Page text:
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Winter Bonsai - Cold Feet and Weird Wilt
November 18, 2018

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Tropical Bonsai in Winter

Most reputable bonsai sellers will not ship tropical plants during the middle of a snow storm, however, unfortunately it's not beyond the realm of possibility.

Tropicals are not the only ones that can be damaged during winter travel. Small plants of any variety are especially vulnerable.

Why risk it? Wait for spring before ordering plants online.

If you're planning to purchase a tree locally during a cold spell, take special care. Even if it's just from the shop to the car! A plastic bag (large enough to enclose the entire tree) is perfect for that short trip. Do not leave the tree in plastic on very long. Once the car is heated up above freezing, open the bag, temporarily.

Having lived in Florida most of my life, it's sometimes difficult to relate to the special needs of tropical plants in other climate zones. However, my readers keep me in line.

I continue to be amazed at the lengths to which people go, to keep tropicals alive through the winter.

When Dale Cahoy was selling tropicals in Ohio, those that didn't sell in summer, were placed under lights in the basement for the winter. The closer to lights the better.

Carl Rosner kept his Bougainvillea collection in a sun room. Look closely and you can see snow on the shrubs outdoors.

Cold Feet

If you find you have a tropical that just doesn't seem happy indoors in winter, but otherwise is healthy, perhaps it has cold feet. Buttonwood (Conocarpus erectus) and Bahama Berry (Nashia i. bonsai are especially fond of "foot warmers" for their roots.

Propagation Mats, often called 'seedling starters,' could be the answer. They are available in many sizes and the low prices are worth every penny.

Winter Wilt

Bradley Barlow's Ficus, shown above, obviously doesn't have a problem. However, Buttonwood, Ficus and some legumes have been known to display their discontent with cold by wilting. I call this weird event "pouting."

Strangely, these plants may do the same thing in the heat of summer. Sometimes this wilt is misidentified as a need for water.

Always check the soil before reacting to wilt. Make sure they need water before drenching.

Tropicals in the Tropics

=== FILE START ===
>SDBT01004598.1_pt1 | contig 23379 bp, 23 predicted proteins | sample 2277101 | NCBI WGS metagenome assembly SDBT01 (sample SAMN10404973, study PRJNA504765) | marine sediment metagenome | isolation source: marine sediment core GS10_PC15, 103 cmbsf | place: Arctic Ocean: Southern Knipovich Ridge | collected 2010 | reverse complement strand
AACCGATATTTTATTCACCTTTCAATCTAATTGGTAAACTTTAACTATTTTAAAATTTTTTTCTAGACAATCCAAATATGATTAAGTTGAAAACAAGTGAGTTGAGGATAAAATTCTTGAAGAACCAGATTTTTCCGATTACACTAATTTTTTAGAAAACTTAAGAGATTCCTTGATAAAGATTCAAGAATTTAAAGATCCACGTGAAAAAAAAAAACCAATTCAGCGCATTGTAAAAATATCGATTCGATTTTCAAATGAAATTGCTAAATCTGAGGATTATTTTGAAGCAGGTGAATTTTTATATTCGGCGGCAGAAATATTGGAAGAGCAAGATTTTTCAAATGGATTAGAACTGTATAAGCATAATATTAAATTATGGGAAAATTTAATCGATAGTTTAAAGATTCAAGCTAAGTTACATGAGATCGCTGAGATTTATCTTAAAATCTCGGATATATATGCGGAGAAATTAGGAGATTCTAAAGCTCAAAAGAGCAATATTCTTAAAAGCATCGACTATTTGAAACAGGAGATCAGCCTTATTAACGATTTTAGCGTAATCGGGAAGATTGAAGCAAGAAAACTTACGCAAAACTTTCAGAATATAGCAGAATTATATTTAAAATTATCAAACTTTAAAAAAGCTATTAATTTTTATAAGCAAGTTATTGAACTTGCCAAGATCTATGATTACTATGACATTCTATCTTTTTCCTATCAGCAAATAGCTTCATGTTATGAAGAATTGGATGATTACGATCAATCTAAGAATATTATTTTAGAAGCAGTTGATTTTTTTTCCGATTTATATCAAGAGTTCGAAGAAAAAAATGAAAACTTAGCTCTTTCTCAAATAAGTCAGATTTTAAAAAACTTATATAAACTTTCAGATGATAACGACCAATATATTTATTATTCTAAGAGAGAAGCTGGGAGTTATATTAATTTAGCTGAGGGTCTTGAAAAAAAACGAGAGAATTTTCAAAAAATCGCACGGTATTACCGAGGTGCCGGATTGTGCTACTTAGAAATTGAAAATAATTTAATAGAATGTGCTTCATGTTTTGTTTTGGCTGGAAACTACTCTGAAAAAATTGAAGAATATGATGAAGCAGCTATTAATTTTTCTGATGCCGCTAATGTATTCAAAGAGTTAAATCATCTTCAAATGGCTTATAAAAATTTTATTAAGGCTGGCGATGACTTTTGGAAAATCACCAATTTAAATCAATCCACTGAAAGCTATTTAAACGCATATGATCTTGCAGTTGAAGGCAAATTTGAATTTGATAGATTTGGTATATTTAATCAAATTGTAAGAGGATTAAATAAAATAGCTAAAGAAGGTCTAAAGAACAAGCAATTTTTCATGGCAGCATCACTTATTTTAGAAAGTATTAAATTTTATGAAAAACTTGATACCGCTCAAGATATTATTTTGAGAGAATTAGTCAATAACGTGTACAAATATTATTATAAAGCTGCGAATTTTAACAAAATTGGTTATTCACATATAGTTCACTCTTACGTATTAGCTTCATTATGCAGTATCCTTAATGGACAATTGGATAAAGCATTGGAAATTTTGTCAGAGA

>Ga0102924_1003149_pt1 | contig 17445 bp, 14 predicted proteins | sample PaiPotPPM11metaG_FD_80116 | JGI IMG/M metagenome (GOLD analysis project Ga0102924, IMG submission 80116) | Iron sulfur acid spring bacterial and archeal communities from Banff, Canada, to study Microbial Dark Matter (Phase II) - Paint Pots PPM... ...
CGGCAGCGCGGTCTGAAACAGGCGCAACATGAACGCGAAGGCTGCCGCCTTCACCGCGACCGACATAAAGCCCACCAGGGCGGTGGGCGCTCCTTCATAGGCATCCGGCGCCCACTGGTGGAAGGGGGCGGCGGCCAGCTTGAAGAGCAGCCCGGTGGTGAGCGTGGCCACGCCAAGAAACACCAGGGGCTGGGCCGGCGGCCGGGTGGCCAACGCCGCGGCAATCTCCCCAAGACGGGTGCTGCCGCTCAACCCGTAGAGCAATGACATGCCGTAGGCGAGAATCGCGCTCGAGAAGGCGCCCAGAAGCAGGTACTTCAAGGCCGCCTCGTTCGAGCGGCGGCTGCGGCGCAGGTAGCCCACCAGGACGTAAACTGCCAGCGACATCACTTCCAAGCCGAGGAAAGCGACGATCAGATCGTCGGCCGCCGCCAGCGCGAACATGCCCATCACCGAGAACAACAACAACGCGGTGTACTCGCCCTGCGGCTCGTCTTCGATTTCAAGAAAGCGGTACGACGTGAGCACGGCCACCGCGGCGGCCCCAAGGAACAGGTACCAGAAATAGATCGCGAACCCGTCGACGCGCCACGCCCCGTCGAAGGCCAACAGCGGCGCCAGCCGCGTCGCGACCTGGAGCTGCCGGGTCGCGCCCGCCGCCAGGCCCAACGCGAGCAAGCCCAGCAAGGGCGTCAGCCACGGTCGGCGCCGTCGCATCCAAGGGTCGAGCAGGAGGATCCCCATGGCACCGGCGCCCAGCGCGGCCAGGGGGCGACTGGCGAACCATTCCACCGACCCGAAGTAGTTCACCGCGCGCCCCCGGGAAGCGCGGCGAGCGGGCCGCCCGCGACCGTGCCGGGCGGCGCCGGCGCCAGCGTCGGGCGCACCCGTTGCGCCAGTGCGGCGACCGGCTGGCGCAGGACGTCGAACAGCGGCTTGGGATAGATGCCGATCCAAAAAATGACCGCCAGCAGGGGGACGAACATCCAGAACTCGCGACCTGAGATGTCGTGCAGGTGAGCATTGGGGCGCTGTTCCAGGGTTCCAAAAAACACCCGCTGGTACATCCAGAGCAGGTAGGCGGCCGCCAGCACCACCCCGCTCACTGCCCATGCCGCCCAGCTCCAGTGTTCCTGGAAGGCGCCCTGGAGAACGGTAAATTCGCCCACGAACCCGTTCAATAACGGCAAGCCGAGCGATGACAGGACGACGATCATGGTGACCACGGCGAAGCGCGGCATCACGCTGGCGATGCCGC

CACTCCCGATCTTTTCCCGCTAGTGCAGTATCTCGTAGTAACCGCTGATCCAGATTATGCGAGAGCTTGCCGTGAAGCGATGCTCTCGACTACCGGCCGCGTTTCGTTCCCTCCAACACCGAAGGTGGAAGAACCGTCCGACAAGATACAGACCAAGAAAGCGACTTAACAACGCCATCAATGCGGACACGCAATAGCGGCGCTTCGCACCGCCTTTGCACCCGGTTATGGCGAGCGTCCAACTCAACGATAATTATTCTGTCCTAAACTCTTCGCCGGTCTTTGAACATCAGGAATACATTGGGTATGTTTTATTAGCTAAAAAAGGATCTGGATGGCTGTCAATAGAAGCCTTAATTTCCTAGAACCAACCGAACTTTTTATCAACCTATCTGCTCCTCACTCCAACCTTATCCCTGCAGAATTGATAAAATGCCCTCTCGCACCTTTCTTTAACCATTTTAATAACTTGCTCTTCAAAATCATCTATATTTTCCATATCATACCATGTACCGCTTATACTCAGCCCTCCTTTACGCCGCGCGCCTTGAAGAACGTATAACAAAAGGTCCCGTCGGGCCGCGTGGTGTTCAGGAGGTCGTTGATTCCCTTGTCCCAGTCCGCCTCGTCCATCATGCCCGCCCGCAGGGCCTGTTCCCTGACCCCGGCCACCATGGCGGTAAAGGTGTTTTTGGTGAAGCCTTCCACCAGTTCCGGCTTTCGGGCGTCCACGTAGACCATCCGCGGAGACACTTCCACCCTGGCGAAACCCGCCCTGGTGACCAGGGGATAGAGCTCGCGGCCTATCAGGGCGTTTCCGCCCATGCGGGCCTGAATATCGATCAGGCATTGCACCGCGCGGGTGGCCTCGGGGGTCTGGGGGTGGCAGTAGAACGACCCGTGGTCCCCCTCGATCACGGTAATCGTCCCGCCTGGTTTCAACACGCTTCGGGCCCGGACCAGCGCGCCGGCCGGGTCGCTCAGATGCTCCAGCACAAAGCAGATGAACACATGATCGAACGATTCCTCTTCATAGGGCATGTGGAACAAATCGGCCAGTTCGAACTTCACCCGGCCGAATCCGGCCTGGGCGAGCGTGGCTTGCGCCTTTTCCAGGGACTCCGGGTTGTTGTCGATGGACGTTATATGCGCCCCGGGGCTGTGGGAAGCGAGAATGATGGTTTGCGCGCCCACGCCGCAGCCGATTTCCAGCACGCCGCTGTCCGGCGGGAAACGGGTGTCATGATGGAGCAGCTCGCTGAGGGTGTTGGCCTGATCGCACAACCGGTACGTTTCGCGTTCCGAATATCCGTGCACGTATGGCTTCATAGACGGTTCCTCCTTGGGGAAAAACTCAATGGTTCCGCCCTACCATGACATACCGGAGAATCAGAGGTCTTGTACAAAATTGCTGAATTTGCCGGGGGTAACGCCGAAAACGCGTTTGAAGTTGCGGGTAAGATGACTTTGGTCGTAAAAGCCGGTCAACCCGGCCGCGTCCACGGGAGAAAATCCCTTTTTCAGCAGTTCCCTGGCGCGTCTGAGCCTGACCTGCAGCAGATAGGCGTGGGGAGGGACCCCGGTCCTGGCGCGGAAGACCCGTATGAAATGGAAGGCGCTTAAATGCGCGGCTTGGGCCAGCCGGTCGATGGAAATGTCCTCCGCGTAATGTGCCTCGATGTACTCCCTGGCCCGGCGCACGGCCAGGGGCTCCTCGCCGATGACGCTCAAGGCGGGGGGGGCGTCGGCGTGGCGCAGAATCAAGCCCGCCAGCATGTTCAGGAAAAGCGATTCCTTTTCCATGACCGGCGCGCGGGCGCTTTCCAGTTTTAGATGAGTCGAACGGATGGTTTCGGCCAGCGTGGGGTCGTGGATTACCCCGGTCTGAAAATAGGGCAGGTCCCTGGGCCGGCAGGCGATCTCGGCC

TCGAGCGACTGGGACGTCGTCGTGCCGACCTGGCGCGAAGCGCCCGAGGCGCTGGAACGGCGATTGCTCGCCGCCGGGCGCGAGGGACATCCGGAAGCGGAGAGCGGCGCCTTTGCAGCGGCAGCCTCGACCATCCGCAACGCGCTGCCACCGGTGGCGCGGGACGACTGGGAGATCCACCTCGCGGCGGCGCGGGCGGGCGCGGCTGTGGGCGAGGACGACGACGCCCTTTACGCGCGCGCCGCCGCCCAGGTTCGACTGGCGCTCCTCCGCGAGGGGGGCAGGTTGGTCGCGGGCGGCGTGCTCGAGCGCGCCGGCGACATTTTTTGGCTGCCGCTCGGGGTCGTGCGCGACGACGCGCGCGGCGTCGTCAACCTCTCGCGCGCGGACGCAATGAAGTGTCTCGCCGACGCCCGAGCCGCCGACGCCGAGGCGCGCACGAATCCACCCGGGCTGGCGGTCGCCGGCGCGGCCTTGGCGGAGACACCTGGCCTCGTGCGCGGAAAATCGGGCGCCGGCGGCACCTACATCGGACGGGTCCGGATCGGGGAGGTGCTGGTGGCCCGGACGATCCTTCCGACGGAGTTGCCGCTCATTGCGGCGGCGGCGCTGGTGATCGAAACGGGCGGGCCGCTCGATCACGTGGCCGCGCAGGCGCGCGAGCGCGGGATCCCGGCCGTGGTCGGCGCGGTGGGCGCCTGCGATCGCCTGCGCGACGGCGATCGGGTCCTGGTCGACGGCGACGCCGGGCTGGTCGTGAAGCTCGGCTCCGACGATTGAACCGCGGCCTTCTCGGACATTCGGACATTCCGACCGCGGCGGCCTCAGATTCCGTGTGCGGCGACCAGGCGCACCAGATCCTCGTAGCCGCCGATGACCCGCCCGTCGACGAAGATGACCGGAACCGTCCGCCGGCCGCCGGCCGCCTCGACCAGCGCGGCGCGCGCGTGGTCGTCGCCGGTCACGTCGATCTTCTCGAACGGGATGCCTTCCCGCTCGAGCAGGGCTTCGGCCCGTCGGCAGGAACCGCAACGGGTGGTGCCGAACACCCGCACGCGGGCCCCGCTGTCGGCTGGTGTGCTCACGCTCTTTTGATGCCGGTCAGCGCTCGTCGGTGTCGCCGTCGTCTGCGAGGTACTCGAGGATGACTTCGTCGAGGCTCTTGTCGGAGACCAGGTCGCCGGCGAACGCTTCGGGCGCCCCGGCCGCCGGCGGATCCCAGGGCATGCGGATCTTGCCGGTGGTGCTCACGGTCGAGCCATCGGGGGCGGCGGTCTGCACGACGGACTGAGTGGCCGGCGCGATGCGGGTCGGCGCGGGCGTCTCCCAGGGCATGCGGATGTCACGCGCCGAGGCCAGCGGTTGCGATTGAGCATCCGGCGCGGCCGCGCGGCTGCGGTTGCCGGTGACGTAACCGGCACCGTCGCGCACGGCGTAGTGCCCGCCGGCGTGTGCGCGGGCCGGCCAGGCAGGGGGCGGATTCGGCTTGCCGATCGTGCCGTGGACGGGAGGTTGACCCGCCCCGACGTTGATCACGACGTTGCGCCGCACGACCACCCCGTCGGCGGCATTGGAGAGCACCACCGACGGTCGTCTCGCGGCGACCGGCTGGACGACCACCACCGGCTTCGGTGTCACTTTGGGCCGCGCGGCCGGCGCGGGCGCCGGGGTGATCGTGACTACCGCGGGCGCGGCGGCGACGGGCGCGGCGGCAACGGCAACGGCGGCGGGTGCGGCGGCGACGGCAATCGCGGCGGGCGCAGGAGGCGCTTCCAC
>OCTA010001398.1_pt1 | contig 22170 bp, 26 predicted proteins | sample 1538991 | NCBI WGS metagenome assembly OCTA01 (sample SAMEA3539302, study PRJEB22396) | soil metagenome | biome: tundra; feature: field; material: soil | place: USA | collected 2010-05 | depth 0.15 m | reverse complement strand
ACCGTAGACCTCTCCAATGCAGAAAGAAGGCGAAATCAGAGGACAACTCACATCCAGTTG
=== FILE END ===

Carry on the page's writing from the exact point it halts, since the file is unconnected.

Bonsai people living in the sub-tropics have their share of winter worries. If we're lucky, Frost & Freeze Fabric is the only thing we need.

If it gets too close to freezing, we begin the "dance of the tropicals" - taking bonsai indoors and out again.


* "Tropicals" is a term widely used to include both tropical and sub-tropical plants.


Often Missed Pages



While reviewing my BonsaiMary site, I recently discovered the fragrant Bahama Berry Bonsai is one of the least visited pages. If you've ever wondered how a new plant is discovered for bonsai, you may enjoy this story.

This plant is a true tropical shrub, native to the southern Bahama Islands. It loves the heat and hates the cold.

From time to time, I'm asked if I'm familiar with the Bahama Berry. It always makes me smile, I gave Nashia that common name!

The Unique Bonsai page has just that, some very unique bonsai.

Phil Krieg's kite and bonsai is just one.

Jukka "Fatalii" Kilpinen, from Finland, is an expert in the chili pepper world. I know there is some controversy about peppers as real bonsai. However, you have to see his peppers (also on the "Unique" page.)

Bonsai Mary Gets Mail

Barry R., Minnesota, USA

Hi Mary, thank you for sending the Bonsai Banter letters.

Question for you. I have a willow leaf ficus growing on a flat rock. The root structure is about 4 inches thick and I would like to thin it down by an inch or so. It just came in from outside last week, when would be a good time to cut the bottom of the root structure off?


My Response

Barry, so glad you asked, rather than just do it! There's an old saying in real estate that equally applies to bonsai ... location, location, location!

The quick answer to your question, based on where you live is, not now.

Minnesota has three climate zones, which makes specific advice difficult. Nevertheless, the best time will be when you take your Ficus bonsai back outdoors into the warm fresh air ... when you hope there is no chance of frosts or freezes. That should give you enough recovery time, before it's time to go back indoors again.

A Favorite Photo

Whenever I think of snow on bonsai, this Walter Pall photo comes to mind. Speaking of photos . . .

Holiday Photos Wanted

In every December newsletter, I post both beautiful and fun Christmas bonsai photos. If you have a unique bonsai for the holidays, share it with us!

They can be serious or funny. I may not be able to post them all, so I guess that makes it somewhat of a contest!

Contact Bonsai Mary

(I will then give you best instructions for sending pictures)

Until Next Month



Have a festive Thanksgiving! Keep your eye on the weather, don't be caught off-guard. I know I repeat this often, however ... If you care whether it lives or dies, be sure your bonsai in a safe place!

Sincerely,

Mary Miller

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